The relationship between Airbnb and New York state and city officials has, historically, not always been on the best of terms.
And a new law awaiting New York Governor Andrew Cuomo’s signature threatens to strain that relationship even further, and it could have lasting effects on how other cities choose to regulate short-term rentals.
On June 17, the New York state legislature passed a bill that would heavily fine hosts on Airbnb and other short-term rental sites like HomeAway, FlipKey, and VRBO, who post listings that violate the state’s laws on short-term rentals. The new law has a penalty of up to $1,000 for the first violation, $5,000 for the second violation, and $7,500 for the third and subsequent violations.
New York’s short-term rental laws, which were last updated in 2010, basically prohibit most apartments (buildings with three or more units) in New York City from being rented out for less than 30 days. This means that the majority of entire home/apartment listings that you find on Airbnb and other sites for New York City would be considered illegal, especially if you can book them for a period of less than 30 days.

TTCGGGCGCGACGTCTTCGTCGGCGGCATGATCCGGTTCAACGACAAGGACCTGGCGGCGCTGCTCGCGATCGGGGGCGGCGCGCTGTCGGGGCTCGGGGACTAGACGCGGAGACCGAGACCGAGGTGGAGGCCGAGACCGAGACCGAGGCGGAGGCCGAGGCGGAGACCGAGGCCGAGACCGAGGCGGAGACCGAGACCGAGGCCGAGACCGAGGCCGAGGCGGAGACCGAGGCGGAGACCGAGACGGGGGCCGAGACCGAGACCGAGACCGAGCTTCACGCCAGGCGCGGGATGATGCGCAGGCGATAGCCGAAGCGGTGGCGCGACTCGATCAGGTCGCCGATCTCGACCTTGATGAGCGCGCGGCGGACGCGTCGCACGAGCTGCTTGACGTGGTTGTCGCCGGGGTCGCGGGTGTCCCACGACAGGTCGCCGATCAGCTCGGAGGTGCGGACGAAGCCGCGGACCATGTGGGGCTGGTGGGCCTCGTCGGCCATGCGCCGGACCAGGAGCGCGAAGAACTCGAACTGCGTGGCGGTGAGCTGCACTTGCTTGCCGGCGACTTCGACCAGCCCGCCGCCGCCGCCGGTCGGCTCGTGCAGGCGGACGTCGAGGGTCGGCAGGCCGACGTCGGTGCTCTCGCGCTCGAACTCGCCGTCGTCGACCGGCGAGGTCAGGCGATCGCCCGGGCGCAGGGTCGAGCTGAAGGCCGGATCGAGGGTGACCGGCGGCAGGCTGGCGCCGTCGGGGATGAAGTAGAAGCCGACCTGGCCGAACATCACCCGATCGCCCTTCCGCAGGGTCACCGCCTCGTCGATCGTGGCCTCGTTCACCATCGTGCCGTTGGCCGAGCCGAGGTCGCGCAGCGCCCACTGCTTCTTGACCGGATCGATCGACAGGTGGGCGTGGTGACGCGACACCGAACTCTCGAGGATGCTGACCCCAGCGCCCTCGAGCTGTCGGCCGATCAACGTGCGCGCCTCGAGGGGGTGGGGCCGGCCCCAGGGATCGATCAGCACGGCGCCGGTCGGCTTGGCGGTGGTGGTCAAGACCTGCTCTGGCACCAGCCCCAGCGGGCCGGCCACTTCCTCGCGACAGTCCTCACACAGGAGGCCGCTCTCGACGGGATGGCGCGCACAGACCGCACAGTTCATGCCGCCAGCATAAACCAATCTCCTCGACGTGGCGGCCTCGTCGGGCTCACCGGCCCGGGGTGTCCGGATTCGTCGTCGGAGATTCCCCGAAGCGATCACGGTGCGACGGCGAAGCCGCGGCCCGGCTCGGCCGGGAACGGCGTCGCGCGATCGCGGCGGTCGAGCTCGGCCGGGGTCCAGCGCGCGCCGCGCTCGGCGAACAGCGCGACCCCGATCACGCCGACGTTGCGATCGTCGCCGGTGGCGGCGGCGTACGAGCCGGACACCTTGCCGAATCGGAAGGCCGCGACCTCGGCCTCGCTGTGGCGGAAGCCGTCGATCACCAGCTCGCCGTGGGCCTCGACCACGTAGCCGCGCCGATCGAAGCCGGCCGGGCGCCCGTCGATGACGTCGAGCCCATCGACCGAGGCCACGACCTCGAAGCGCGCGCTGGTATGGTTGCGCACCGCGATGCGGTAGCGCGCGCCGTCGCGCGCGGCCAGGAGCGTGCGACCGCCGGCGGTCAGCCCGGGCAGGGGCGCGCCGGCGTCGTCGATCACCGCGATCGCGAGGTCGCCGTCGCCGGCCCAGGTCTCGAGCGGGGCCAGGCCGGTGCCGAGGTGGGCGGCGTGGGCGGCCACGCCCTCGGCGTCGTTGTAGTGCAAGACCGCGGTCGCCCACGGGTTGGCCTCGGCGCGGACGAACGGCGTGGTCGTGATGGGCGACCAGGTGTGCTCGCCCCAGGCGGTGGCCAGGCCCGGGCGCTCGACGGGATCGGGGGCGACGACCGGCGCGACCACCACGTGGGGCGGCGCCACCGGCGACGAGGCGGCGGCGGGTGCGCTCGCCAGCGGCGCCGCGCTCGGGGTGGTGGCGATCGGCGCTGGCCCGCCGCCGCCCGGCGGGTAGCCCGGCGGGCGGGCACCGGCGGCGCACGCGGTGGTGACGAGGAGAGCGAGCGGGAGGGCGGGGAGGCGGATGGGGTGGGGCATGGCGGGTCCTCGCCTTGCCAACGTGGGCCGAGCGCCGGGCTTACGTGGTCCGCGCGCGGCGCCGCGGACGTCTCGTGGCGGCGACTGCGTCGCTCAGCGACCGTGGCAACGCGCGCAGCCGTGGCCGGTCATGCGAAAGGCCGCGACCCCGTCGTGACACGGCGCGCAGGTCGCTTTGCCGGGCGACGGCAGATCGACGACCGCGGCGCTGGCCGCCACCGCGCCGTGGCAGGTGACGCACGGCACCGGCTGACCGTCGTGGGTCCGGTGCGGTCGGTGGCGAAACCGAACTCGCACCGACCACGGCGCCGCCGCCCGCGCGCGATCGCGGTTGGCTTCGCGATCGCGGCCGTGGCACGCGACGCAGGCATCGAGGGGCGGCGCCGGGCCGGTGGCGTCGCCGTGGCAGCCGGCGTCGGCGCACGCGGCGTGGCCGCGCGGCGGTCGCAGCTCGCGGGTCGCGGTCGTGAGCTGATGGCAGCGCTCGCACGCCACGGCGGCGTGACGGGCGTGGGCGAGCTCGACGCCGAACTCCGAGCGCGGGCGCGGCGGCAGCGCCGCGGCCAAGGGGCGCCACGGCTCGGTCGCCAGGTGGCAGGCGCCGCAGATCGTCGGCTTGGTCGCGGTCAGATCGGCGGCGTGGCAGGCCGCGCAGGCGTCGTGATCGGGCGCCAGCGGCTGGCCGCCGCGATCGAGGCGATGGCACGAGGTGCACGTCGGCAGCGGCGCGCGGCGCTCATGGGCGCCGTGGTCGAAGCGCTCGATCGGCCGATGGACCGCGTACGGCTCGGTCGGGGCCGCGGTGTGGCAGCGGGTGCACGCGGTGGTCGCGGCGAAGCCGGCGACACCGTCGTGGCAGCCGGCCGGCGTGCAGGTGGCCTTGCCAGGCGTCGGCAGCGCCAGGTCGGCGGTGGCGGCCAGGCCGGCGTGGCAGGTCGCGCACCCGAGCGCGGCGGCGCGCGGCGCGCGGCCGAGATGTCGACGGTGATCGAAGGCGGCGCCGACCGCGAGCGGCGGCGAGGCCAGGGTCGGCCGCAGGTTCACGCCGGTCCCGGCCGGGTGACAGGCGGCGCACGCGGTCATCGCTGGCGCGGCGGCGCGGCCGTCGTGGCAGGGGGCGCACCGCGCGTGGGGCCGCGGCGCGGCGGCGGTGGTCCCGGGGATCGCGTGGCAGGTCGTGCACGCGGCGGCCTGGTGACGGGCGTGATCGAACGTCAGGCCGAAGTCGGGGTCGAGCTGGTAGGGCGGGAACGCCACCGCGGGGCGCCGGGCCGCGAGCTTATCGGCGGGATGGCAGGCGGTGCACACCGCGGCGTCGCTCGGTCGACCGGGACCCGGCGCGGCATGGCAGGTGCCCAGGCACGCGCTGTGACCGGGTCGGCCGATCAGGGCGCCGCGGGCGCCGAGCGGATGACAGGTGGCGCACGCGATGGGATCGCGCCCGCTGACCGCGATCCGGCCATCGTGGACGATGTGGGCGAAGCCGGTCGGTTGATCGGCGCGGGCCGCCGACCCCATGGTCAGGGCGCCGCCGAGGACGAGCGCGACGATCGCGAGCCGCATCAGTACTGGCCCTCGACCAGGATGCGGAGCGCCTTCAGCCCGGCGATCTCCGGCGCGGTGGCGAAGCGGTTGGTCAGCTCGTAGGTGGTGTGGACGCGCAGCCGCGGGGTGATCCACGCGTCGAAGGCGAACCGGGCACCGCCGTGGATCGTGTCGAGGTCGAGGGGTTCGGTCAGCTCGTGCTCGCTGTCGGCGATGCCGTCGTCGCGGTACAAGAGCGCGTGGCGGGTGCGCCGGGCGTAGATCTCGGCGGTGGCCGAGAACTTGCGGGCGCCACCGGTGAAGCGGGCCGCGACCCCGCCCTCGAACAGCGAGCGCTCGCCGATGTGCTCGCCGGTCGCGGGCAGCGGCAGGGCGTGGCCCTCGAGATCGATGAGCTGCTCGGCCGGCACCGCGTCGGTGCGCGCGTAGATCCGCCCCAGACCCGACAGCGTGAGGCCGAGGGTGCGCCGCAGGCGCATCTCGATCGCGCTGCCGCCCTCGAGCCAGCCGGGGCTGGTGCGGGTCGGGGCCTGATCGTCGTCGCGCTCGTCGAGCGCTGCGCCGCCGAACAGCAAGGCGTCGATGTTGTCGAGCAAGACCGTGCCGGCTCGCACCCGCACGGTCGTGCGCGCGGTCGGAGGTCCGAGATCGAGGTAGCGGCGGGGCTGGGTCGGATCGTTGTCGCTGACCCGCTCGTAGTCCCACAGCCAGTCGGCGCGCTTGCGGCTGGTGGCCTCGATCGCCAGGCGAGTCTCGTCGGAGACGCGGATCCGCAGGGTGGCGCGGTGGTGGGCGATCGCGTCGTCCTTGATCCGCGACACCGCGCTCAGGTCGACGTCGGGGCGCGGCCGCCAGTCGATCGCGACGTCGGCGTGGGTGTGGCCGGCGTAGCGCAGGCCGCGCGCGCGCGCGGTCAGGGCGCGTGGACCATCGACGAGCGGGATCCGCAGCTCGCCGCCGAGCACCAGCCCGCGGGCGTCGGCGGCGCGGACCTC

Airbnb and its peers have not actively helped city or state officials limit illegal listings on their sites and, according to data supplied by Airbnb, entire home listings outnumber listings for private rooms or shared spaces on their platform for New York City. On June 1, 2016, Airbnb had 22,253 entire home listings in New York City, and 19,120 listings for a private room or shared space.
Shared rentals, or those where the host is present throughout the stay, are considered legal in New York, however. And certain dwellings, like one-family and two-family homes, can be rented out legally, whether or not a host is present.
Essentially, this new advertising law in New York enforces existing state law, and it holds users of Airbnb, HomeAway, FlipKey, and the like, directly accountable for violating that law.
Read rest of the article at Skift